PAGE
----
To do this, we extend the explodability parameter of Murphy & Dolence (2017) to multiple dimensions by including a turbulence model. Currently, a turbulence model exists for neutrino driven convection (Murphy & Meakin, 2011a; Murphy et al., 2013), but one does not yet exist for the SASI. Thus, the only viable avenue of an analytic investigation of turbulence is through neutrino-driven convection. Investigations on how turbulence driven by the SASI affects the condition will have to wait until we have a valid turbulence model for the SASI. Therefore, we use the neutrino-driven convection turbulence model of Murphy et al. (2013) in the critical condition of Murphy & Dolence (2017).

In section 2, we revisit criticality, present the neutrino-driven turbulence model, derive the equations, and describe the solution method. Furthermore, we derive an analytic upper limit on the Reynolds stress. In section 3 we present how turbulence modifies the structure of the post-shock flow and how it affects the critical condition. Finally, in section 4, we conclude and discuss implications for the core-collapse mechanism and future investigations. Our main conclusions are that turbulent ram pressure is not the primary turbulent term aiding explosions, rather it is one of a few and the dominant turbulent effect aiding explosions is turbulent dissipation.

## 2 Methods

In this section, we outline the method for deriving the critical condition including the effects of neutrino-driven convection. Our primary goal is to incorporate a turbulence model in the integral explosion condition of Murphy & Dolence (2017) which is a generalization of the foundational work of Burrows & Goshy (1993).

Our attempt is not the first to include turbulence in calculations of critical conditions. Yamasaki & Yamada (2005) and Yamasaki & Yamada (2006) considered several effects that might reduce the explosion condition, including rotation and convection. However, their attempt to model turbulence only included a term representing turbulent enthalpy flux. A more self-consistent derivation of a turbulence model should include three terms at a minimum: the turbulent enthalpy flux, the turbulent ram pressure, and turbulent dissipation. Without including all of these effects, it is unclear how turbulence would actually effect the critical condition for explosion. In this manuscript, we incorporate the turbulence model of Murphy et al. (2013) which includes these three terms and has been validated with core-collapse simulations.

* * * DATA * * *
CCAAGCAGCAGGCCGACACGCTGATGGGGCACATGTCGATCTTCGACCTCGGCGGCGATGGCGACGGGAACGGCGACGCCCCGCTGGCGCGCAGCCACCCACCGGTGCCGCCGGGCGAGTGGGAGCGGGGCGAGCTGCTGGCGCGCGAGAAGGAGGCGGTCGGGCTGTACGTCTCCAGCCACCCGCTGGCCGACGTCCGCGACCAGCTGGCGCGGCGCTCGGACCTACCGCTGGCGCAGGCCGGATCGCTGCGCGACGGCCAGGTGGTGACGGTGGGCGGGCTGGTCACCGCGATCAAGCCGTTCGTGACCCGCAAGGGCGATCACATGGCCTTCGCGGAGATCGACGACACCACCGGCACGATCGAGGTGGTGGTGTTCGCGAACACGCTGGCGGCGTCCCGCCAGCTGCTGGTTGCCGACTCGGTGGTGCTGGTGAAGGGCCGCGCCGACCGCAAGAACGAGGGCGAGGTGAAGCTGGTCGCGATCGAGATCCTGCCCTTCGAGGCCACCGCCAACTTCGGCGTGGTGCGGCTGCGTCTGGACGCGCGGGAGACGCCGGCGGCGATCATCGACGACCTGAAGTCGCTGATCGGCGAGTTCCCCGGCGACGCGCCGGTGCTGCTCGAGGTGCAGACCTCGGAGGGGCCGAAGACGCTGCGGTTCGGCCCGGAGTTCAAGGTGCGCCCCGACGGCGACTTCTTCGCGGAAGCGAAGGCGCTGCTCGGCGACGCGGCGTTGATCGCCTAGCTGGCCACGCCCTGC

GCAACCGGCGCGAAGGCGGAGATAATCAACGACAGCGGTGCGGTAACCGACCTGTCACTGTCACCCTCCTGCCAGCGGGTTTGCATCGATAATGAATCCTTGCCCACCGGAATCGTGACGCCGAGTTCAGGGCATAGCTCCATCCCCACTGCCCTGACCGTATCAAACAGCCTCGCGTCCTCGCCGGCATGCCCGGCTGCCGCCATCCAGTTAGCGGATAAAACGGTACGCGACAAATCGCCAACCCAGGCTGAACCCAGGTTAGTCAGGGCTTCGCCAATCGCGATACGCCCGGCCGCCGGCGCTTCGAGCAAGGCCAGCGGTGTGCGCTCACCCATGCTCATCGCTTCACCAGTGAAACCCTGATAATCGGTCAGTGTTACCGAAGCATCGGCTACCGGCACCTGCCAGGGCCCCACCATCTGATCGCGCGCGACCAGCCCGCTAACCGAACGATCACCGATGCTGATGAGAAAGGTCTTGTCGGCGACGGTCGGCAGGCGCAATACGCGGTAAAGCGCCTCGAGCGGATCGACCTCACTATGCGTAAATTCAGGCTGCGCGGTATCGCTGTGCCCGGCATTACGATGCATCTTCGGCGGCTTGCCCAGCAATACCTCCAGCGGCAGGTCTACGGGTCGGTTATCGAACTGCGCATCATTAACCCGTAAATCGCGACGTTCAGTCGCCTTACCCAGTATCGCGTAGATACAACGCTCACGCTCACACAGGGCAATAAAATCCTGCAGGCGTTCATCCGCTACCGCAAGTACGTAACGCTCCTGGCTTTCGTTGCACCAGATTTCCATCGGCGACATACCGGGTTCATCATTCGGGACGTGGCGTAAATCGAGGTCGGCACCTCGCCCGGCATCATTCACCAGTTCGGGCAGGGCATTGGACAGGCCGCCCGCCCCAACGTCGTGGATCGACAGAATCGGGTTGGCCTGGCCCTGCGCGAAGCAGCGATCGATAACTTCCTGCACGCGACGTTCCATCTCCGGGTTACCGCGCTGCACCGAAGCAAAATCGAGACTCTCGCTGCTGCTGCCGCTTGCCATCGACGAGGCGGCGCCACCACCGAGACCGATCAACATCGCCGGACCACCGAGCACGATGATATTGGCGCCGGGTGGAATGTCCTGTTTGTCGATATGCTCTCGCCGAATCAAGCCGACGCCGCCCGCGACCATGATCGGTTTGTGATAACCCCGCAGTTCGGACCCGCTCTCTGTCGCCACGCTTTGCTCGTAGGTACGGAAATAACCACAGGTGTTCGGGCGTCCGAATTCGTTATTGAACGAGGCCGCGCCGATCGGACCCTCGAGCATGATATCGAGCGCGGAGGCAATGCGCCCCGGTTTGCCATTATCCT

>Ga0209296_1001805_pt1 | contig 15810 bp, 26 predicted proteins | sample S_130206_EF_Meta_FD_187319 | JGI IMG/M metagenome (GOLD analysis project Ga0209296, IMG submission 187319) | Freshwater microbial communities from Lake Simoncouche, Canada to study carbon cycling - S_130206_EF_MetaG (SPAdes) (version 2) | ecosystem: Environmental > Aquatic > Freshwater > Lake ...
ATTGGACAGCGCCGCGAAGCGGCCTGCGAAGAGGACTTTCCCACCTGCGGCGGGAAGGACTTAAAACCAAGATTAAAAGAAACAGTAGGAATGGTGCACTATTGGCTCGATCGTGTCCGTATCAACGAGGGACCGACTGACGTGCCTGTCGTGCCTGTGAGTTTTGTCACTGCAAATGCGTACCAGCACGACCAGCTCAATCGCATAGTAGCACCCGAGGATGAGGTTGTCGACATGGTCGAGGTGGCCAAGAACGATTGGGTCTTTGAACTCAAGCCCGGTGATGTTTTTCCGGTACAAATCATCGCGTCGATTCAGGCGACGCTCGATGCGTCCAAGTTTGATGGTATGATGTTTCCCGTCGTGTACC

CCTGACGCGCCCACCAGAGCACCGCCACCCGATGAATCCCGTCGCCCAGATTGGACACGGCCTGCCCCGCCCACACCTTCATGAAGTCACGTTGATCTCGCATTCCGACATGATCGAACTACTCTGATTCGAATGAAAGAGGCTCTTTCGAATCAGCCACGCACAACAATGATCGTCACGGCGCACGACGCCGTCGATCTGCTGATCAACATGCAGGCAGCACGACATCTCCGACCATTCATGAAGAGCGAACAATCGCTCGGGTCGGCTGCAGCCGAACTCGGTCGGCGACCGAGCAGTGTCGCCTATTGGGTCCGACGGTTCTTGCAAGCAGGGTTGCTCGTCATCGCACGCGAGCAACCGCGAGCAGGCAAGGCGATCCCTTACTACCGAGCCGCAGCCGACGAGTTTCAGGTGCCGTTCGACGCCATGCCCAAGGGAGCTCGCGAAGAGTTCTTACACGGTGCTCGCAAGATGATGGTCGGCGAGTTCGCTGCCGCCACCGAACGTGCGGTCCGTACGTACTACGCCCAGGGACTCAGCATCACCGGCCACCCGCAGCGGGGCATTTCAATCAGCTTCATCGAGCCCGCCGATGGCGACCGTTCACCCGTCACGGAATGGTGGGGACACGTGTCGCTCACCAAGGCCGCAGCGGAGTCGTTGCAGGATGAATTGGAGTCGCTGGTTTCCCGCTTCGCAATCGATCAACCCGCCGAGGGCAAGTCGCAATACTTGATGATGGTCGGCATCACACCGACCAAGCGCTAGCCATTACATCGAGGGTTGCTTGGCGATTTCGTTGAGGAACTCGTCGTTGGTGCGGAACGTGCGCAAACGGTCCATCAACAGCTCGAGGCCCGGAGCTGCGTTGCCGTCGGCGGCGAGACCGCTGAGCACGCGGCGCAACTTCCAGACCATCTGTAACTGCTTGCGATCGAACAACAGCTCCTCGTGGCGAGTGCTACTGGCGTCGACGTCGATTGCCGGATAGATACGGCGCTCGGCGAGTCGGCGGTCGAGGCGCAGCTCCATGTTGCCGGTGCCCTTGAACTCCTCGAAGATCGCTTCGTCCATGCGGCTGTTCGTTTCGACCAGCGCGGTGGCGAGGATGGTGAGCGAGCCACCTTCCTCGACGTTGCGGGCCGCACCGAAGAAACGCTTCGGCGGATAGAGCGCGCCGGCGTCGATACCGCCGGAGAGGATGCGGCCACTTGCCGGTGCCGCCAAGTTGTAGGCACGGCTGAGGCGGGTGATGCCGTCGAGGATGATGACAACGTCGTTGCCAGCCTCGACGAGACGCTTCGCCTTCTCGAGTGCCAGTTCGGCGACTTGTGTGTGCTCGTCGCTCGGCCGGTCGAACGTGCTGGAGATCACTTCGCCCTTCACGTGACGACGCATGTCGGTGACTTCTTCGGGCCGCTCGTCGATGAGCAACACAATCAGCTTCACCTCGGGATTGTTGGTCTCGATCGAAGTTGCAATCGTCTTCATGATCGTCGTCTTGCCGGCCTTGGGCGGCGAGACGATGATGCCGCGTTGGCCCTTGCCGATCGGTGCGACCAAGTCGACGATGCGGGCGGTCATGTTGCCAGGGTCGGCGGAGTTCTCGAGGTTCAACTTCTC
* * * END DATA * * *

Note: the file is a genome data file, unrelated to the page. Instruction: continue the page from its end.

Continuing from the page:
First, in subsection 2.1, we revisit criticality and present the relevant equations and assumptions. Next, in section 2.2, we present our methods for incorporating turbulence into these equations. To find the solutions for both the average background flow and the turbulent flow, we decompose the equations into the average and turbulent quantities, commonly called Reynolds decomposition. By decomposing the variables into average and turbulent flows, we introduce extra variables. To close the system of equations, we motivate a turbulence model in 2.3, and we specify our assumptions. In 2.4 we describe our method for solving this system of equations. As it turns out, there is maximum allowable Reynolds stress in the stalled shock solutions. Even though this upper limit does not affect the critical condition, we derive an analytic expression for it in section 2.5 and include it in our critical condition calculations. Finally, in section 2.6, we discuss some of our assumptions and parameters that need to be verified by multi-dimensional simulations

### 2.1 The Critical Curve

Two explosion conditions which start from first principles are the critical curve of Burrows & Goshy (1993) and a generalization of this condition, the \Psi condition of Murphy & Dolence (2017). We will modify these critical conditions to include turbulence, so first we revisit what constitutes a critical condition.

Burrows & Goshy (1993) introduced a critical curve that divides steady-state solutions from no solutions in the L_{\nu}-\dot{\mathcal{M}} plane. Below this curve, one can find steady-state stalled shock solutions that satisfy all boundary conditions. Above the curve, there are no stalled-shock solutions which satisfy all of the boundary conditions. In detail, the main discriminant for finding steady-state solutions is whether or not they could match the density at the neutrinosphere with the stalled shock solution. They suggested, but did not prove, that the solutions above the L_{\nu}-\dot{\mathcal{M}} curve are explosive.